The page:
Whatever became of the Zippies?

Zippie was just a word to get the attention of the media in 1972 at the presidential conventions, and to convey to the media that there had been certain progressions since 1968. After the 1972 conventions were over, the organization was returned to YIP.

What was it like in SDS back in the early 60s?

Well, it was better than being in the Democratic Party, but not as romantic as fighting in Bolivia with Che Guevara. Later it changed from a debate-society/picketing organization to a “more-revolutionary-than-thou” trip. That was an interesting period.

Do you miss the rock festivals of the 60s?

No. Good music, but I don't like the crowds.

Image via Saints Stevens Thingery

What was your role at the rock festivals?

I never went as a spectator. I was always involved in their management on some level. It was an interesting viewpoint. Basically it was a great responsibility for me... I had a couple hundred thousand people, some were random, some chosen. It's surprising that worse things didn't happen. The good vibes were mainly due to a hard core of people who ran nearly all the rock festivals at that time. They took their jobs seriously. Good people.

Where did all the rock festival organizers go?

Many of them have gone on to do some extremely interesting things. But that's a whole book unto itself.

What do you do for entertainment?

Oh, fuck, sleep, read, listen to music, and work—ideally in that order.

Why did you live in hotels for seven years a while ago?

Room service.

Why don't you like to be photographed?

It's like being shot to me. It steals your soul... it steals my soul, anyway. The Muslims believed that, and they make very good hashish.

What do you think are the important issues of the day?

What makes issues important is the willingness of people to do something about it. And on that basis, nuclear energy, the survival of whales, trees, and anything you do that will make things better is important. All the old problems are still around, and they still haven't been solved.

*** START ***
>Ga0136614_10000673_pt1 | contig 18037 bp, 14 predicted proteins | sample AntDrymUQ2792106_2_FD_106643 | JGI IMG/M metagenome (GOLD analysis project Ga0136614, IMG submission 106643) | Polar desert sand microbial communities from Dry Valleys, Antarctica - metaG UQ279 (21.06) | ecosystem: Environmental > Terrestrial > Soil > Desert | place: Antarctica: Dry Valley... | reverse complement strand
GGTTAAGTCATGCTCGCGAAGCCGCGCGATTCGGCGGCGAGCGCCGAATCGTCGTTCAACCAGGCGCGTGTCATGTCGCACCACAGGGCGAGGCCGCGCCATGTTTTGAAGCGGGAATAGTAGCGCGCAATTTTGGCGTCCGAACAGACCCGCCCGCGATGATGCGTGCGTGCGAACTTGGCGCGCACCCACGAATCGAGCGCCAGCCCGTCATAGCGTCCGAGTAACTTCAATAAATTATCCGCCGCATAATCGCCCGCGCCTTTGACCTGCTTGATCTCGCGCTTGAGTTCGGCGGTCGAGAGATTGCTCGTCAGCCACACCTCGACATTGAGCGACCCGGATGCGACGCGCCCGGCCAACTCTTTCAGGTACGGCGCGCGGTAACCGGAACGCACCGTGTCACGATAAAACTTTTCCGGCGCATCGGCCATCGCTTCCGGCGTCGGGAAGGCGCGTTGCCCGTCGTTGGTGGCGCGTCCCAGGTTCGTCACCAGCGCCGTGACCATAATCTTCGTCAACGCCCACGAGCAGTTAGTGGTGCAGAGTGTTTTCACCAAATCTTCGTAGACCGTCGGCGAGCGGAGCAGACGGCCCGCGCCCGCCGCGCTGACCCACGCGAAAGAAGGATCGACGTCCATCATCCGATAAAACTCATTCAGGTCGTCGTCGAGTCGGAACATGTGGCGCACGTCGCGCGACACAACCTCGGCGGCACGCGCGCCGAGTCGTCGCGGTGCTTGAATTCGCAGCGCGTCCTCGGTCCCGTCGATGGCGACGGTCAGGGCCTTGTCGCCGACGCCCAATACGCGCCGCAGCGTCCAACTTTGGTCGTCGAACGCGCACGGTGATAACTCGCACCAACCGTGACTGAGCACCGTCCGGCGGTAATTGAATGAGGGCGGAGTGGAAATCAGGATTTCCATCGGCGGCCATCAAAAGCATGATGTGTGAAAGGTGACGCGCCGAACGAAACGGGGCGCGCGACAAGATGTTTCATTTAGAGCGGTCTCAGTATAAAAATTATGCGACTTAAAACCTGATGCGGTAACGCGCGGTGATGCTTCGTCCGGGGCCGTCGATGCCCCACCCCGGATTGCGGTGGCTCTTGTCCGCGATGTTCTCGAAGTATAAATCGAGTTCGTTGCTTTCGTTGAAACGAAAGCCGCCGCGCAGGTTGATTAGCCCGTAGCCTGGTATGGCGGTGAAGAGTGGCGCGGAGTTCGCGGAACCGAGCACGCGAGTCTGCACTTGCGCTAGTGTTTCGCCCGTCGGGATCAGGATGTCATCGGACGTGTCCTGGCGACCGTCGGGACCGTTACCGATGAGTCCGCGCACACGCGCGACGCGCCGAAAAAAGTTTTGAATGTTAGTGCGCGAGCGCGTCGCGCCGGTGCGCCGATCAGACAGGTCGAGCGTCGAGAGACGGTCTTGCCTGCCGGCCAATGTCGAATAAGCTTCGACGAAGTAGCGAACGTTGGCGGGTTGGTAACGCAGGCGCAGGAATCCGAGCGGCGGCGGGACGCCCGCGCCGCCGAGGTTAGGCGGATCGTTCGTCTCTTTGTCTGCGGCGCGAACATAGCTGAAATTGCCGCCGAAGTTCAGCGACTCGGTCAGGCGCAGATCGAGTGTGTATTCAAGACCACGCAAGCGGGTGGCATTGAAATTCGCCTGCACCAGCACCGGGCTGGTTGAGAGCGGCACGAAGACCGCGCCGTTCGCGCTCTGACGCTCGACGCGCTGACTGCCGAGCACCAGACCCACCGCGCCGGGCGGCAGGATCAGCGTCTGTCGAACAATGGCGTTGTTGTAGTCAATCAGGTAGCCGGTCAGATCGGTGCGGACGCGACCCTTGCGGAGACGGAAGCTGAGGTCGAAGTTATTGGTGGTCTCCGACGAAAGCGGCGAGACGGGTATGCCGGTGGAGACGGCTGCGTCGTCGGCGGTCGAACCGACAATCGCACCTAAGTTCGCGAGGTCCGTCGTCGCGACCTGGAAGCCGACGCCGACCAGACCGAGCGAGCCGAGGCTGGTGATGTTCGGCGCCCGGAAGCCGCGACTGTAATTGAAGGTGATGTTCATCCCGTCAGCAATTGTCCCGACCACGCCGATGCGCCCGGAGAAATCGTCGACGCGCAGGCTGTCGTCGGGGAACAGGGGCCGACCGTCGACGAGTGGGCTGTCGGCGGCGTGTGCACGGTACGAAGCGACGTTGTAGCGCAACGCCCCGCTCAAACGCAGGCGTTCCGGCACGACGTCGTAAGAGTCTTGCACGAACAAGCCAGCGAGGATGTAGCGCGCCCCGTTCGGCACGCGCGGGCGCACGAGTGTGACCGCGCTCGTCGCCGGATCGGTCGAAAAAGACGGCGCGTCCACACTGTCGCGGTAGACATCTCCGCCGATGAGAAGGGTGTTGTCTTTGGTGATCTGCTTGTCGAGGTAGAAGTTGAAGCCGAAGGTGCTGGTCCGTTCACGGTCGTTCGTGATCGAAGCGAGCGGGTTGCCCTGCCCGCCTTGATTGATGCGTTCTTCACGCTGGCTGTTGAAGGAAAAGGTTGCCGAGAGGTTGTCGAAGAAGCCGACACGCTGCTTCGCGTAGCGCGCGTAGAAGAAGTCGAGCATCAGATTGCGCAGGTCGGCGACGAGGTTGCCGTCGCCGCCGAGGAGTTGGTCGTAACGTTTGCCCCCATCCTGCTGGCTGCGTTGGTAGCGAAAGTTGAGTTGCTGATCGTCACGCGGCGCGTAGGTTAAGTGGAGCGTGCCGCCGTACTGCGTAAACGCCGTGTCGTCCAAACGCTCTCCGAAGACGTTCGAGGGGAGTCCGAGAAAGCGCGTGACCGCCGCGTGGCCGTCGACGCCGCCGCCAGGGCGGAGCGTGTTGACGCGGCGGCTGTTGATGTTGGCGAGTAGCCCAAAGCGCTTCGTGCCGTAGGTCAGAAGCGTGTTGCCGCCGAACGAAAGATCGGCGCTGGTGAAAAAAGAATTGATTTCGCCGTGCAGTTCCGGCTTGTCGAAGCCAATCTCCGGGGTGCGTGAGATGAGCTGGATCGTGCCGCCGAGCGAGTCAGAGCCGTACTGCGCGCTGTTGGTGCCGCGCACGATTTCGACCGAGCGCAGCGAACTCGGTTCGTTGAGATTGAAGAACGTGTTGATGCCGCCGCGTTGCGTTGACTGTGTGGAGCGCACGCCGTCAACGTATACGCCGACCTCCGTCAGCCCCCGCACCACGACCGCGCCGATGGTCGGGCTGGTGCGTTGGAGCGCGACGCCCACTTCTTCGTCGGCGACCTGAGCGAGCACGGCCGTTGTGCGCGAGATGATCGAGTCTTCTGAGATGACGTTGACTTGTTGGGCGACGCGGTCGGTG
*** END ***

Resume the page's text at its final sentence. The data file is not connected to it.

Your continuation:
How big is the drug paraphernalia industry?

It's at least $350 million a year.

Do you believe in what you are doing?

Well, down in Jamaica rolling papers are illegal, and I'm sorry to report that people smoke spleefs made from paper bags. Try living without rolling papers, you know.

What is the official High Times position about the drug paraphernalia trade?

It's not a trade magazine, but we have to recognize that the paraphernalia business is very big and very important, and in a lot of ways glamorous and exciting. So are the people in it. They don't feel that way, because they're too close to it. The people in it are like anyone else, you know, from the White House to an LA recording studio. They like to get high, but they don't want to take the rap for it, understandably. It’s becoming a very professionally-run thing. There are forces of reaction against paraphernalia, but High Times has donated a lot of money to fend against them because we think it's in the best interest of our readers to oppose the laws against it. When the government tries to stamp out paraphernalia, they're trying to stamp out a whole culture.

How did you get the idea for High Times?

Through a combination of nitrous oxide and fear. I had just been acquitted of an explosives charge in 1973, and I went into a long period of self-examination to determine what I wanted to do next. The “movement” was over and I needed something to keep from killing myself out of boredom. And so, aided by many tanks of nitrous-oxide, I came up with High Times.

What are the magazine's politics? Radical, alternative...?


What's it like now?

It's an efficient work-like office, but there is room for creativity in it. There's not too much pressure, and that's healthy. There was a time when walking through the offices of High Times was like going through the midway in a sleazy carnival. There were people with pills in one room, grass in another, coke in another room, nitrous in the next room, glue in another room, and so on down the hall. But people were under a lot of pressure and maybe they felt they had something to prove. It's a lot healthier now. Things are more in perspective. We have the high without the hassle. It's a good magazine based on a good idea, and it knows its readers.

Exactly what kind of magazine is High Times?

It's an all-American magazine with a section on world news.